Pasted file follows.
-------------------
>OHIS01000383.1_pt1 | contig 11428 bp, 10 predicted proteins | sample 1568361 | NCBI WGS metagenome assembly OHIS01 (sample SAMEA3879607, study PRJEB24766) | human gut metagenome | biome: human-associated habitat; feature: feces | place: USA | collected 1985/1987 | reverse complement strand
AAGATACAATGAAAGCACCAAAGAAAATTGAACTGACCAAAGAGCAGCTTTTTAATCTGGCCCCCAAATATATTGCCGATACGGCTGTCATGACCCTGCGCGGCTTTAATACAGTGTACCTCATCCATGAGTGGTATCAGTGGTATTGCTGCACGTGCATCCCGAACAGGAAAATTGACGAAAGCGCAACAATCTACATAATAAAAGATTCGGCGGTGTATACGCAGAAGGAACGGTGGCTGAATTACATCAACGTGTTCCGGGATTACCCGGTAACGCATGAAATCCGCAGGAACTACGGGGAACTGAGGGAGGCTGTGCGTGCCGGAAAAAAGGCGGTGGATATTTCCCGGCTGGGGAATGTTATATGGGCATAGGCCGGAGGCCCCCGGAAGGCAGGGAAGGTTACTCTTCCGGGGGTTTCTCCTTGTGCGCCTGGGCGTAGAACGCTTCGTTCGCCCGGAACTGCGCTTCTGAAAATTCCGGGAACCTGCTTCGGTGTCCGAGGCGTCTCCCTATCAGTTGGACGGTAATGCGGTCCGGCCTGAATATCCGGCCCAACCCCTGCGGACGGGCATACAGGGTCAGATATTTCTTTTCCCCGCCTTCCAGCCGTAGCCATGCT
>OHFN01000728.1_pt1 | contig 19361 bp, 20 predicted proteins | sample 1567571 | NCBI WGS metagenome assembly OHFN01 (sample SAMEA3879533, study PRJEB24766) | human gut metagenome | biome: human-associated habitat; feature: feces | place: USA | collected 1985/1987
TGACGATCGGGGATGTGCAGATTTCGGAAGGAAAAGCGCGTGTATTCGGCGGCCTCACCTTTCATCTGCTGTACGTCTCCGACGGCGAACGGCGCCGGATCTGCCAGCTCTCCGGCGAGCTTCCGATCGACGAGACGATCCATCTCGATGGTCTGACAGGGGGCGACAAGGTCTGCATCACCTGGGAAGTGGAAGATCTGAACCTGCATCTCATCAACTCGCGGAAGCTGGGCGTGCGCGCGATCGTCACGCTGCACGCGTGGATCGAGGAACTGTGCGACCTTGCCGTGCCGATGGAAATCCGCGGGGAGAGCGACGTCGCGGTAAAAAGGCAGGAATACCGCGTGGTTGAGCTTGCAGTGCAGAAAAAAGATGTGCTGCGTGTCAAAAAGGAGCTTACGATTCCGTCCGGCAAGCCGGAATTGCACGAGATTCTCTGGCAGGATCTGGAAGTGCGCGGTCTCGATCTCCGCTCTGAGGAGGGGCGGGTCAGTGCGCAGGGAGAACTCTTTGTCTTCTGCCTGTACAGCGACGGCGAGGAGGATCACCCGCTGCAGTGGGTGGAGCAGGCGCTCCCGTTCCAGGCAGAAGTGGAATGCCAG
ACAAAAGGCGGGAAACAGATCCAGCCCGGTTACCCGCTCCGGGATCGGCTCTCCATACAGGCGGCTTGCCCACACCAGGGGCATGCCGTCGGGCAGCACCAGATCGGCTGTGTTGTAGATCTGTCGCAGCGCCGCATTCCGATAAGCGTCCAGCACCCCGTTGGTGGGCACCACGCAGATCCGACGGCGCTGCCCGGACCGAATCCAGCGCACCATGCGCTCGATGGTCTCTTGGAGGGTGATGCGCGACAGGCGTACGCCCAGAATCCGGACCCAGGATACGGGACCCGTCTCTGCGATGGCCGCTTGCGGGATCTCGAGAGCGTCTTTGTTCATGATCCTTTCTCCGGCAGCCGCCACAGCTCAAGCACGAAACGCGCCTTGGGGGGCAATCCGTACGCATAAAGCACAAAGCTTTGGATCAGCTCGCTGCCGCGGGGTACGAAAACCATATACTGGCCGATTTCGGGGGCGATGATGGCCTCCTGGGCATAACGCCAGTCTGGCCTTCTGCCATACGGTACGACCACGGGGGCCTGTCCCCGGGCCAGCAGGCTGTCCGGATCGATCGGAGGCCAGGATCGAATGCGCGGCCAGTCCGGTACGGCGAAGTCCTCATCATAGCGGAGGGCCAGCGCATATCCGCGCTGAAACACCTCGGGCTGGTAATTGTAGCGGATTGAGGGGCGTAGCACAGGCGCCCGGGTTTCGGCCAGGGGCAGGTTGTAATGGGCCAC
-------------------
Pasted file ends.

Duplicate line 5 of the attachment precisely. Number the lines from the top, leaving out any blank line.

ACAAAAGGCGGGAAACAGATCCAGCCCGGTTACCCGCTCCGGGATCGGCTCTCCATACAGGCGGCTTGCCCACACCAGGGGCATGCCGTCGGGCAGCACCAGATCGGCTGTGTTGTAGATCTGTCGCAGCGCCGCATTCCGATAAGCGTCCAGCACCCCGTTGGTGGGCACCACGCAGATCCGACGGCGCTGCCCGGACCGAATCCAGCGCACCATGCGCTCGATGGTCTCTTGGAGGGTGATGCGCGACAGGCGTACGCCCAGAATCCGGACCCAGGATACGGGACCCGTCTCTGCGATGGCCGCTTGCGGGATCTCGAGAGCGTCTTTGTTCATGATCCTTTCTCCGGCAGCCGCCACAGCTCAAGCACGAAACGCGCCTTGGGGGGCAATCCGTACGCATAAAGCACAAAGCTTTGGATCAGCTCGCTGCCGCGGGGTACGAAAACCATATACTGGCCGATTTCGGGGGCGATGATGGCCTCCTGGGCATAACGCCAGTCTGGCCTTCTGCCATACGGTACGACCACGGGGGCCTGTCCCCGGGCCAGCAGGCTGTCCGGATCGATCGGAGGCCAGGATCGAATGCGCGGCCAGTCCGGTACGGCGAAGTCCTCATCATAGCGGAGGGCCAGCGCATATCCGCGCTGAAACACCTCGGGCTGGTAATTGTAGCGGATTGAGGGGCGTAGCACAGGCGCCCGGGTTTCGGCCAGGGGCAGGTTGTAATGGGCCAC